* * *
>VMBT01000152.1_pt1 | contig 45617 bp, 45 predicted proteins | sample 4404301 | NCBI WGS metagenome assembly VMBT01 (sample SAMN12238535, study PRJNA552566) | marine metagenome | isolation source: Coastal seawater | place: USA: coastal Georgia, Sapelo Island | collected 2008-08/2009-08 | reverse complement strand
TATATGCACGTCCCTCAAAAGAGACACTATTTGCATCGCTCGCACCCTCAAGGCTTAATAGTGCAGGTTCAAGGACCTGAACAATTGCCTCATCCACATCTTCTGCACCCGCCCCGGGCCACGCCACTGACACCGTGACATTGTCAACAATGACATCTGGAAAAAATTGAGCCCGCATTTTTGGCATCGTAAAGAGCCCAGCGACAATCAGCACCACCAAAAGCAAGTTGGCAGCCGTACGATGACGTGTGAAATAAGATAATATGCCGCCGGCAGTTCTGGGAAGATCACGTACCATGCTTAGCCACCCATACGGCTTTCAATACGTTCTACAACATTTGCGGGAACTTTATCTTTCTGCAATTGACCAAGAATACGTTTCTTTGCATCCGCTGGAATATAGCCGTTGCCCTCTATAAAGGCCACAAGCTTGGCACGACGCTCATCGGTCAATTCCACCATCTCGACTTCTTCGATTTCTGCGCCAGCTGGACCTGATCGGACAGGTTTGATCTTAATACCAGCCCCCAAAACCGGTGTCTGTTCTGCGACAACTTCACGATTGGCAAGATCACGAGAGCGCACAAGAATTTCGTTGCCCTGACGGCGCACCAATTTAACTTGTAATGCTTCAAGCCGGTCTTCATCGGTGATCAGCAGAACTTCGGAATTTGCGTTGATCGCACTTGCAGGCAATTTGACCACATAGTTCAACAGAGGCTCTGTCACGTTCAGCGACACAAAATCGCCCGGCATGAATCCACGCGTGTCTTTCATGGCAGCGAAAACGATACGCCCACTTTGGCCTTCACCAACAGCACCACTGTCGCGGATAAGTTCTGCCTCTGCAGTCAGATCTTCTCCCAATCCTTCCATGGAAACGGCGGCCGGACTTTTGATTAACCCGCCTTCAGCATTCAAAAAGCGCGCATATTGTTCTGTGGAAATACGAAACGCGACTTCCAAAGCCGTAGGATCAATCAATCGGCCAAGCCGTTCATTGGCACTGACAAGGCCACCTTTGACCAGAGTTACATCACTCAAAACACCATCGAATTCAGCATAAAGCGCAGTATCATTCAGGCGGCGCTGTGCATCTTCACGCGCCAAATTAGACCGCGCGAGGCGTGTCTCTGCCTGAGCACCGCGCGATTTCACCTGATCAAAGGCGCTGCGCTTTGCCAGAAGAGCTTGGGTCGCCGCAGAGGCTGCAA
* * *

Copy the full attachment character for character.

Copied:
>VMBT01000152.1_pt1 | contig 45617 bp, 45 predicted proteins | sample 4404301 | NCBI WGS metagenome assembly VMBT01 (sample SAMN12238535, study PRJNA552566) | marine metagenome | isolation source: Coastal seawater | place: USA: coastal Georgia, Sapelo Island | collected 2008-08/2009-08 | reverse complement strand
TATATGCACGTCCCTCAAAAGAGACACTATTTGCATCGCTCGCACCCTCAAGGCTTAATAGTGCAGGTTCAAGGACCTGAACAATTGCCTCATCCACATCTTCTGCACCCGCCCCGGGCCACGCCACTGACACCGTGACATTGTCAACAATGACATCTGGAAAAAATTGAGCCCGCATTTTTGGCATCGTAAAGAGCCCAGCGACAATCAGCACCACCAAAAGCAAGTTGGCAGCCGTACGATGACGTGTGAAATAAGATAATATGCCGCCGGCAGTTCTGGGAAGATCACGTACCATGCTTAGCCACCCATACGGCTTTCAATACGTTCTACAACATTTGCGGGAACTTTATCTTTCTGCAATTGACCAAGAATACGTTTCTTTGCATCCGCTGGAATATAGCCGTTGCCCTCTATAAAGGCCACAAGCTTGGCACGACGCTCATCGGTCAATTCCACCATCTCGACTTCTTCGATTTCTGCGCCAGCTGGACCTGATCGGACAGGTTTGATCTTAATACCAGCCCCCAAAACCGGTGTCTGTTCTGCGACAACTTCACGATTGGCAAGATCACGAGAGCGCACAAGAATTTCGTTGCCCTGACGGCGCACCAATTTAACTTGTAATGCTTCAAGCCGGTCTTCATCGGTGATCAGCAGAACTTCGGAATTTGCGTTGATCGCACTTGCAGGCAATTTGACCACATAGTTCAACAGAGGCTCTGTCACGTTCAGCGACACAAAATCGCCCGGCATGAATCCACGCGTGTCTTTCATGGCAGCGAAAACGATACGCCCACTTTGGCCTTCACCAACAGCACCACTGTCGCGGATAAGTTCTGCCTCTGCAGTCAGATCTTCTCCCAATCCTTCCATGGAAACGGCGGCCGGACTTTTGATTAACCCGCCTTCAGCATTCAAAAAGCGCGCATATTGTTCTGTGGAAATACGAAACGCGACTTCCAAAGCCGTAGGATCAATCAATCGGCCAAGCCGTTCATTGGCACTGACAAGGCCACCTTTGACCAGAGTTACATCACTCAAAACACCATCGAATTCAGCATAAAGCGCAGTATCATTCAGGCGGCGCTGTGCATCTTCACGCGCCAAATTAGACCGCGCGAGGCGTGTCTCTGCCTGAGCACCGCGCGATTTCACCTGATCAAAGGCGCTGCGCTTTGCCAGAAGAGCTTGGGTCGCCGCAGAGGCTGCAA